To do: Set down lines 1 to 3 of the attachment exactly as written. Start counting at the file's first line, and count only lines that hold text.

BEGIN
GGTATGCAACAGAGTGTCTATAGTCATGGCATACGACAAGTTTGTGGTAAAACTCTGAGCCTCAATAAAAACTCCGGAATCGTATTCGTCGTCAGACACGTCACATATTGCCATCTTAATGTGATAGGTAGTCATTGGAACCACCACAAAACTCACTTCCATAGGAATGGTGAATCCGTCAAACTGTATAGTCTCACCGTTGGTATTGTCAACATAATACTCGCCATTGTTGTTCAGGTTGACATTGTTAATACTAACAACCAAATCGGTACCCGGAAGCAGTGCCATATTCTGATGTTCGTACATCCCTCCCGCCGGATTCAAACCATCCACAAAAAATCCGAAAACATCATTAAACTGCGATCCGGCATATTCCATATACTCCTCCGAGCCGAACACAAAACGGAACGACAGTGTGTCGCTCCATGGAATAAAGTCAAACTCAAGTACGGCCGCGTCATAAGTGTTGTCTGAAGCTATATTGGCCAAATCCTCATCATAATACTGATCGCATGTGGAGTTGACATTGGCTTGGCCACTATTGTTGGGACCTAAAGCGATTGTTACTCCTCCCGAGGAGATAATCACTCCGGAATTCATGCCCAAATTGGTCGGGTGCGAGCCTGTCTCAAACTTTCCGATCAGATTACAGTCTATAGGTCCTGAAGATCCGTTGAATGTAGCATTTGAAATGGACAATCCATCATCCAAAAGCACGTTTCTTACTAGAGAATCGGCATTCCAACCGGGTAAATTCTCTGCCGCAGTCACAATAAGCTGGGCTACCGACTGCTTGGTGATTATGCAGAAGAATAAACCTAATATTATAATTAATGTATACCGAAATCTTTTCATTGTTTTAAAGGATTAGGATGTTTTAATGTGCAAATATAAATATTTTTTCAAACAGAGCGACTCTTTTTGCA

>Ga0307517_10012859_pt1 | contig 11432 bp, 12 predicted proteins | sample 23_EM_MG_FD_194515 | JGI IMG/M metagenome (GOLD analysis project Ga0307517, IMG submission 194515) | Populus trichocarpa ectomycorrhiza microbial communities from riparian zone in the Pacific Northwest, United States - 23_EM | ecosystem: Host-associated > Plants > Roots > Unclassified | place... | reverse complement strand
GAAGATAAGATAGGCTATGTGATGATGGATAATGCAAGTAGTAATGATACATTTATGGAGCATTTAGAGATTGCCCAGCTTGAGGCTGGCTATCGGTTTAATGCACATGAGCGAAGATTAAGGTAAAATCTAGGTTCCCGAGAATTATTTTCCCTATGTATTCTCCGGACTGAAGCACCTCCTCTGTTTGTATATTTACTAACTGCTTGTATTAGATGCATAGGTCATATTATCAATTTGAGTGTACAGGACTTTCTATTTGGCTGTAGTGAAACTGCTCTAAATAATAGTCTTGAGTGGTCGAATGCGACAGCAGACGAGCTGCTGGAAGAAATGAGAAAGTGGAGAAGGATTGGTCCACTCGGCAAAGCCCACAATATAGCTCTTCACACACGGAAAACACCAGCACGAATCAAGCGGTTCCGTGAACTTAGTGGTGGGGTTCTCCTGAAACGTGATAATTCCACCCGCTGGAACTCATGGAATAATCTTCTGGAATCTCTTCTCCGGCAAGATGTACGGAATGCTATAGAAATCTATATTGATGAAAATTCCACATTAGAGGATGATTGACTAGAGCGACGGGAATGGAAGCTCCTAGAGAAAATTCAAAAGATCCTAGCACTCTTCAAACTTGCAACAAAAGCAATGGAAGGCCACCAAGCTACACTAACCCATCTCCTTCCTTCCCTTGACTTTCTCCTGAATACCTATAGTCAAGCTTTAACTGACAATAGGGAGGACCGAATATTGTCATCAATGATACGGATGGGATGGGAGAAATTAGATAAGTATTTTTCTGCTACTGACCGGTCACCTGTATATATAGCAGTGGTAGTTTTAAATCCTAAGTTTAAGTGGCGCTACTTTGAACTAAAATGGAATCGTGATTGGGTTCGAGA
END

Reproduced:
GGTATGCAACAGAGTGTCTATAGTCATGGCATACGACAAGTTTGTGGTAAAACTCTGAGCCTCAATAAAAACTCCGGAATCGTATTCGTCGTCAGACACGTCACATATTGCCATCTTAATGTGATAGGTAGTCATTGGAACCACCACAAAACTCACTTCCATAGGAATGGTGAATCCGTCAAACTGTATAGTCTCACCGTTGGTATTGTCAACATAATACTCGCCATTGTTGTTCAGGTTGACATTGTTAATACTAACAACCAAATCGGTACCCGGAAGCAGTGCCATATTCTGATGTTCGTACATCCCTCCCGCCGGATTCAAACCATCCACAAAAAATCCGAAAACATCATTAAACTGCGATCCGGCATATTCCATATACTCCTCCGAGCCGAACACAAAACGGAACGACAGTGTGTCGCTCCATGGAATAAAGTCAAACTCAAGTACGGCCGCGTCATAAGTGTTGTCTGAAGCTATATTGGCCAAATCCTCATCATAATACTGATCGCATGTGGAGTTGACATTGGCTTGGCCACTATTGTTGGGACCTAAAGCGATTGTTACTCCTCCCGAGGAGATAATCACTCCGGAATTCATGCCCAAATTGGTCGGGTGCGAGCCTGTCTCAAACTTTCCGATCAGATTACAGTCTATAGGTCCTGAAGATCCGTTGAATGTAGCATTTGAAATGGACAATCCATCATCCAAAAGCACGTTTCTTACTAGAGAATCGGCATTCCAACCGGGTAAATTCTCTGCCGCAGTCACAATAAGCTGGGCTACCGACTGCTTGGTGATTATGCAGAAGAATAAACCTAATATTATAATTAATGTATACCGAAATCTTTTCATTGTTTTAAAGGATTAGGATGTTTTAATGTGCAAATATAAATATTTTTTCAAACAGAGCGACTCTTTTTGCA

>Ga0307517_10012859_pt1 | contig 11432 bp, 12 predicted proteins | sample 23_EM_MG_FD_194515 | JGI IMG/M metagenome (GOLD analysis project Ga0307517, IMG submission 194515) | Populus trichocarpa ectomycorrhiza microbial communities from riparian zone in the Pacific Northwest, United States - 23_EM | ecosystem: Host-associated > Plants > Roots > Unclassified | place... | reverse complement strand
GAAGATAAGATAGGCTATGTGATGATGGATAATGCAAGTAGTAATGATACATTTATGGAGCATTTAGAGATTGCCCAGCTTGAGGCTGGCTATCGGTTTAATGCACATGAGCGAAGATTAAGGTAAAATCTAGGTTCCCGAGAATTATTTTCCCTATGTATTCTCCGGACTGAAGCACCTCCTCTGTTTGTATATTTACTAACTGCTTGTATTAGATGCATAGGTCATATTATCAATTTGAGTGTACAGGACTTTCTATTTGGCTGTAGTGAAACTGCTCTAAATAATAGTCTTGAGTGGTCGAATGCGACAGCAGACGAGCTGCTGGAAGAAATGAGAAAGTGGAGAAGGATTGGTCCACTCGGCAAAGCCCACAATATAGCTCTTCACACACGGAAAACACCAGCACGAATCAAGCGGTTCCGTGAACTTAGTGGTGGGGTTCTCCTGAAACGTGATAATTCCACCCGCTGGAACTCATGGAATAATCTTCTGGAATCTCTTCTCCGGCAAGATGTACGGAATGCTATAGAAATCTATATTGATGAAAATTCCACATTAGAGGATGATTGACTAGAGCGACGGGAATGGAAGCTCCTAGAGAAAATTCAAAAGATCCTAGCACTCTTCAAACTTGCAACAAAAGCAATGGAAGGCCACCAAGCTACACTAACCCATCTCCTTCCTTCCCTTGACTTTCTCCTGAATACCTATAGTCAAGCTTTAACTGACAATAGGGAGGACCGAATATTGTCATCAATGATACGGATGGGATGGGAGAAATTAGATAAGTATTTTTCTGCTACTGACCGGTCACCTGTATATATAGCAGTGGTAGTTTTAAATCCTAAGTTTAAGTGGCGCTACTTTGAACTAAAATGGAATCGTGATTGGGTTCGAGA